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Talk Normal: Stop the Noise

September 11, 2009

 

 

Recently I set up a blog called Talk Normal. Setting up a blog isn’t news – 70 million other bloggers beat me to it. But as a journalist I’m rash enough to think there’s something that needs to be said: make the bad noises stop.

 

I find that when I’m on the phone to someone, reading a corporate blog, even listening to news programmes on the radio, I am often thinking to myself: what on earth are you talking about? I’m genuinely confused. This is often how my interviews go:

 

Me: What does your company do?

Them: We’re helping to actualise an ecosystem of solutions for this marketplace.

 

Me: Could you explain that more clearly?

Them: The solutions in this marketplace require actualisation. That mandates an ecosystem of solution providers. We are cooperating in that effort.

 

Me: Come again?

Them (exasperated): Solutionise marketplacisation ecosystematically! Do you have much experience in this industry?

 

Long ago the only way to have your opinion published or broadcast was to work your way through a system of editors and copy checkers whose job was to be very strict on abusers of language. People weren’t allowed to write things without completing an apprenticeship which involved being shouted at, learning shorthand and joining a union; memos were for bosses; meetings were for being told what to do or for going on strike. I don’t wish those days back (though freelance rates were better then), but there’s a problem with letting everyone have a go at communicating: everyone does.

 

This expansion in ways to communicate has not been matched by an improvement in how we do it. (Or, indeed, serious consideration of whether we should bother to do it in the first place. Look at the size of your inbox. How much of that stuff helps you do your job?)  Today office work doesn’t just mean doing things: it means making presentations before and after you do them and calling meetings so everyone else can express an opinion too.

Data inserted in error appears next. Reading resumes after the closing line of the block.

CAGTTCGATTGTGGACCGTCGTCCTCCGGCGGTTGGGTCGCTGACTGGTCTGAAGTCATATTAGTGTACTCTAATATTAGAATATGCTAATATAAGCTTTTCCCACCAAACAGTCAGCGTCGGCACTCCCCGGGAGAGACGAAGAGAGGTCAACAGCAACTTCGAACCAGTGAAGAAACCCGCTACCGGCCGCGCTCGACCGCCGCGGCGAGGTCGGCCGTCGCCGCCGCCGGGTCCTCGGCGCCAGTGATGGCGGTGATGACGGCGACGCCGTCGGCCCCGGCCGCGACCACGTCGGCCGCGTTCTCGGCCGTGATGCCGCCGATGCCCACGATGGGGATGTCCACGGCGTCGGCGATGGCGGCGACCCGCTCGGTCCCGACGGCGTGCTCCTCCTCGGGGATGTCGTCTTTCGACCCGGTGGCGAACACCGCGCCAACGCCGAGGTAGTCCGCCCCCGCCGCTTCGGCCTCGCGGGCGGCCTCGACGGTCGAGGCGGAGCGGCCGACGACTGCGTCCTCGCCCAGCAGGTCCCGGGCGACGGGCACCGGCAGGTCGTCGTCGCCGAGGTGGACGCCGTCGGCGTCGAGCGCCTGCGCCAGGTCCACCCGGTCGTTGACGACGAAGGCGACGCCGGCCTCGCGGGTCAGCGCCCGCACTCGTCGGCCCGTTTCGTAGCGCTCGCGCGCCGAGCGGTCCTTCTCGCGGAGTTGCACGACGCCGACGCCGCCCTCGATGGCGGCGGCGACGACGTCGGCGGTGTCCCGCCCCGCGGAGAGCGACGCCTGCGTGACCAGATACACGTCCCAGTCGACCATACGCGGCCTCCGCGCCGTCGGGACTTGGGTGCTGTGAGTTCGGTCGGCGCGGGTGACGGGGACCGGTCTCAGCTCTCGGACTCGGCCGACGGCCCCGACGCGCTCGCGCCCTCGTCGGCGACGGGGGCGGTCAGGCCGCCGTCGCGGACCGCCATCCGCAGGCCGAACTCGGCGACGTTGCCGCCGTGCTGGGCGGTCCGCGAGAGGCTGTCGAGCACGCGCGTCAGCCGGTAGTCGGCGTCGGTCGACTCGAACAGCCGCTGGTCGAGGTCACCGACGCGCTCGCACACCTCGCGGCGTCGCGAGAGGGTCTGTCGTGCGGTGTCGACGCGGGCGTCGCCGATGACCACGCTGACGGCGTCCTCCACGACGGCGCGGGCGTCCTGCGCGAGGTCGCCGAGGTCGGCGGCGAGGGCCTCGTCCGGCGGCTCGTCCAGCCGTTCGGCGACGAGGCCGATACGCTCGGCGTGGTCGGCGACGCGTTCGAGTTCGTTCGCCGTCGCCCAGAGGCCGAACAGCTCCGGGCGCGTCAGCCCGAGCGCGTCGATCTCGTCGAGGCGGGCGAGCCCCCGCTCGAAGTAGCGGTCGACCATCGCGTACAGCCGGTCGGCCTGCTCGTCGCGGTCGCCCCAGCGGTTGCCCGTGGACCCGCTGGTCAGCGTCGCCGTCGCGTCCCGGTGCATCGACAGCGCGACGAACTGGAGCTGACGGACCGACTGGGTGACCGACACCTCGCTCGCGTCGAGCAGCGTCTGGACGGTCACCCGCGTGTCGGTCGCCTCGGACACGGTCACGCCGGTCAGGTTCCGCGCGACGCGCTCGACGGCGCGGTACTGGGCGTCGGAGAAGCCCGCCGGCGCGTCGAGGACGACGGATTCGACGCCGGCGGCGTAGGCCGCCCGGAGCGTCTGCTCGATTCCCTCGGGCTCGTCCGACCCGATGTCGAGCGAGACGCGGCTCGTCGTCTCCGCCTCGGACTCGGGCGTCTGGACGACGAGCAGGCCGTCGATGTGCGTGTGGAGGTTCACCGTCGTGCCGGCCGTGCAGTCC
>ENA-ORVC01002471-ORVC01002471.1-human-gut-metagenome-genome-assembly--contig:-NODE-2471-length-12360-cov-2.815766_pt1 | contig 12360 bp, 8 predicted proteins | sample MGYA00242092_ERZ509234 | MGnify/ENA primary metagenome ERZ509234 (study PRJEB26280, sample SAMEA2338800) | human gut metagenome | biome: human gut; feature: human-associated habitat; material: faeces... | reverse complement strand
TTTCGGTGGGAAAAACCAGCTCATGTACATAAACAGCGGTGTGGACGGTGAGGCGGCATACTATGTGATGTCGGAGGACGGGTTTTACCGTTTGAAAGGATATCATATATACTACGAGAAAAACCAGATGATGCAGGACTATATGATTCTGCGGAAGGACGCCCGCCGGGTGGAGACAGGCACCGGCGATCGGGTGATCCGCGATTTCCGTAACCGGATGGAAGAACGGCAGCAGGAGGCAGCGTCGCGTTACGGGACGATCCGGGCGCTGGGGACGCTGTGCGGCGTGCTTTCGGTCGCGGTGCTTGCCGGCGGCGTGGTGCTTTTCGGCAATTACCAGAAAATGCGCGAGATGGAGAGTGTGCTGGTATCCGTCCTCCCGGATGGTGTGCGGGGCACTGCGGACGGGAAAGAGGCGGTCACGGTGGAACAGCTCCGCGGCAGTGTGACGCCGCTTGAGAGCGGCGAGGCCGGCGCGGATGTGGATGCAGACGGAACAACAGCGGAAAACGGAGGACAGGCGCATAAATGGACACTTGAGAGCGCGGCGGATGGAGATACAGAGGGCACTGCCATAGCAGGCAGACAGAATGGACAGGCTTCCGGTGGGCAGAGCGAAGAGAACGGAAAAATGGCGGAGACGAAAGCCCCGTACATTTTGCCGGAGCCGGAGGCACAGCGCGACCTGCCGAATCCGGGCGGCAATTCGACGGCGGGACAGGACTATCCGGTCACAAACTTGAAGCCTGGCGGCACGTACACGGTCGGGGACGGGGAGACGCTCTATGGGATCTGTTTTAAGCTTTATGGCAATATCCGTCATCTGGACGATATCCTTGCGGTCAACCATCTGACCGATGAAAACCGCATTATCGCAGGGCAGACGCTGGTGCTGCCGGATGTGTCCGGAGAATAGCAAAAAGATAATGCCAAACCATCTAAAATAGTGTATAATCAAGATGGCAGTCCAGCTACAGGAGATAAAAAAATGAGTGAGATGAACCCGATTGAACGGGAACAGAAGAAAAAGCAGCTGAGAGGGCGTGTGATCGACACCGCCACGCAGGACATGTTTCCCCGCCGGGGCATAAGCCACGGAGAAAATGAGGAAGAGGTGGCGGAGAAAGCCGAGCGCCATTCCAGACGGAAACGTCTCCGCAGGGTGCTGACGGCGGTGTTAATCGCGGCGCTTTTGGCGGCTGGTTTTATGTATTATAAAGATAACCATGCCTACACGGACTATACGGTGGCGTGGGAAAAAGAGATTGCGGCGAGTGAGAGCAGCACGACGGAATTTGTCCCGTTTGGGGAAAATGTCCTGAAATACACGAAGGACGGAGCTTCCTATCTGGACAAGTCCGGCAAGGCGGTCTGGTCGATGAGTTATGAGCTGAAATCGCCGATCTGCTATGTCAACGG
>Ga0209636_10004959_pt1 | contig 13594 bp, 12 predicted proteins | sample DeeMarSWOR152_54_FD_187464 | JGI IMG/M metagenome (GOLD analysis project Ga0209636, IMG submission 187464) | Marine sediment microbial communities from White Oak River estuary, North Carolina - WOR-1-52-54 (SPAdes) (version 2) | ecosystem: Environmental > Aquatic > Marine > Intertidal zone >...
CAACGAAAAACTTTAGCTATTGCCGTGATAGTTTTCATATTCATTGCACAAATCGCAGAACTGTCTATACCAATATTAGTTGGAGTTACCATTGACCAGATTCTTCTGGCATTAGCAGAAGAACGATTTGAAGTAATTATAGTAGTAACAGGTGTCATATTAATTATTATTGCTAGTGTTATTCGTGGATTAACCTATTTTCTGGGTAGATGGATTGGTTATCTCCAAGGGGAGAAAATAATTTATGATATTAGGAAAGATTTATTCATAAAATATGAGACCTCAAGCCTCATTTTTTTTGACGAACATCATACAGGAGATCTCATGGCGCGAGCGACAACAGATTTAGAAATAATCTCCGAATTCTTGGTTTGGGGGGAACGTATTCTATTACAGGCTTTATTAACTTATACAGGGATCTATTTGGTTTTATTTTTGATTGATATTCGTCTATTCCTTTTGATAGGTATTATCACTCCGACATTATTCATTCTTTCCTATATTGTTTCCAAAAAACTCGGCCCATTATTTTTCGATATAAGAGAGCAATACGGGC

Then there are the status updates, the conference calls, the email reports, the stakeholder engagement, the corporate blogs, the intranet news, the all-office memos and the customer emails. That’s before you ever speak to the press about your achievement – which is only possible if you still had time to achieve it after all that communicating.

 

The pressure to sound “professional” while you do all talking and writing – and a scandalous lack of training in how to do it – mean we’re increasingly finding one way to speak at the office and another way at home. Unless, that is, you have successfully integrated your domains: even now you are perhaps diarising a romantic meal solution at EOP with your preferred partner.

 

Not everyone can be a gifted communicator; but that’s no reason why we should adopt the weird office-speak that chucks “going forward” and “facilitate” into conversations because other people are doing it too.

 

If you make two conference calls per week for the next 10 years, and they last one hour each, that’s two waking months of your life that you will never have back. Two months spent mutedly cursing the triangular grey phone while you listen to three people in Reading talk about synergy. You’re only on the planet for 1000 months, so look at it this way: my blog might be making fun of the way you talk in the office, but I’m giving you your life back.#

 

About Tim Phillips

Tim Phillips has been a freelance journalist since 1990, writing about business, technology, social change and innovation. He has written for the Wall Street Journal Europe, The International Herald Tribune, The Times and Sunday Times, The Observer, The Telegraph, The Independent and The Daily Express among others. For two years he was a technology and internet columnist for the Guardian. The business magazines he has written regularly for include Director, Management Today and Business 2.0. He is a frequent guest on BBC television and radio and Sky News and a regular conference speaker.

 

Tim is also the author of Scoring Points: How Tesco is Winning Customer Loyalty (2004); Knockoff: the Deadly Trade in Counterfeit Goods (2006) and Not One of Us: the Trial the Changed Policing in Britain for Ever (2007). Not One of Us was Radio 4 Book of the Week and is currently being made into a television drama. Among others, he has penned guides to Machiavelli and Bertrand Russell.

Tim is currently writing Fit To Bust, an anthology of business failures, which is becoming a bigger book every day.

 

http://www.timphillips.co.uk/

http://talknormal.co.uk/

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